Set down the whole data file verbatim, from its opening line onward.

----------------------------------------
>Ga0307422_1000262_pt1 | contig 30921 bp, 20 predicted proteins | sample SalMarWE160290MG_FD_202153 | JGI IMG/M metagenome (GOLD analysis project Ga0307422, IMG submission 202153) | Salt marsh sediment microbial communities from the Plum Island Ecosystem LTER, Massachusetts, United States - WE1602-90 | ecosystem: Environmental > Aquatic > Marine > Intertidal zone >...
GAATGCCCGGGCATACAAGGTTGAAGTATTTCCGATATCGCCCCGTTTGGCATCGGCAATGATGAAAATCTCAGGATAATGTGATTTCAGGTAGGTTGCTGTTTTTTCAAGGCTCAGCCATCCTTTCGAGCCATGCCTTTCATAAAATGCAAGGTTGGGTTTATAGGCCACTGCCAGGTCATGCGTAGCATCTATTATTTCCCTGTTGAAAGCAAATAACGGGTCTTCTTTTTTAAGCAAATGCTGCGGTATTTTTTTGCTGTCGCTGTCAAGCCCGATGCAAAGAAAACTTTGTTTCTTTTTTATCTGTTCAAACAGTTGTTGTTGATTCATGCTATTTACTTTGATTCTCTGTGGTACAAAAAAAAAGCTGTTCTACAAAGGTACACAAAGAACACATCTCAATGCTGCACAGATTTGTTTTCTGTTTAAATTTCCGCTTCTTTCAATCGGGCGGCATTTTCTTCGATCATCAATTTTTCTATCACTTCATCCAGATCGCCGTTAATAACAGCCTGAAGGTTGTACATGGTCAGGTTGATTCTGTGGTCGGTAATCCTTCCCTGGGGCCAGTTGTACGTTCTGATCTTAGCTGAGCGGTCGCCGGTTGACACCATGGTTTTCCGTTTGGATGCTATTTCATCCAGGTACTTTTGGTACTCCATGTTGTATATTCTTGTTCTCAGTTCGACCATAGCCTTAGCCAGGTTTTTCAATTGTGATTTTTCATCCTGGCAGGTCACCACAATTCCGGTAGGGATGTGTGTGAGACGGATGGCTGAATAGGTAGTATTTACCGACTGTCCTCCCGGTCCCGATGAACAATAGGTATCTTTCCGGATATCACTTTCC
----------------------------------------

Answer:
>Ga0307422_1000262_pt1 | contig 30921 bp, 20 predicted proteins | sample SalMarWE160290MG_FD_202153 | JGI IMG/M metagenome (GOLD analysis project Ga0307422, IMG submission 202153) | Salt marsh sediment microbial communities from the Plum Island Ecosystem LTER, Massachusetts, United States - WE1602-90 | ecosystem: Environmental > Aquatic > Marine > Intertidal zone >...
GAATGCCCGGGCATACAAGGTTGAAGTATTTCCGATATCGCCCCGTTTGGCATCGGCAATGATGAAAATCTCAGGATAATGTGATTTCAGGTAGGTTGCTGTTTTTTCAAGGCTCAGCCATCCTTTCGAGCCATGCCTTTCATAAAATGCAAGGTTGGGTTTATAGGCCACTGCCAGGTCATGCGTAGCATCTATTATTTCCCTGTTGAAAGCAAATAACGGGTCTTCTTTTTTAAGCAAATGCTGCGGTATTTTTTTGCTGTCGCTGTCAAGCCCGATGCAAAGAAAACTTTGTTTCTTTTTTATCTGTTCAAACAGTTGTTGTTGATTCATGCTATTTACTTTGATTCTCTGTGGTACAAAAAAAAAGCTGTTCTACAAAGGTACACAAAGAACACATCTCAATGCTGCACAGATTTGTTTTCTGTTTAAATTTCCGCTTCTTTCAATCGGGCGGCATTTTCTTCGATCATCAATTTTTCTATCACTTCATCCAGATCGCCGTTAATAACAGCCTGAAGGTTGTACATGGTCAGGTTGATTCTGTGGTCGGTAATCCTTCCCTGGGGCCAGTTGTACGTTCTGATCTTAGCTGAGCGGTCGCCGGTTGACACCATGGTTTTCCGTTTGGATGCTATTTCATCCAGGTACTTTTGGTACTCCATGTTGTATATTCTTGTTCTCAGTTCGACCATAGCCTTAGCCAGGTTTTTCAATTGTGATTTTTCATCCTGGCAGGTCACCACAATTCCGGTAGGGATGTGTGTGAGACGGATGGCTGAATAGGTAGTATTTACCGACTGTCCTCCCGGTCCCGATGAACAATAGGTATCTTTCCGGATATCACTTTCC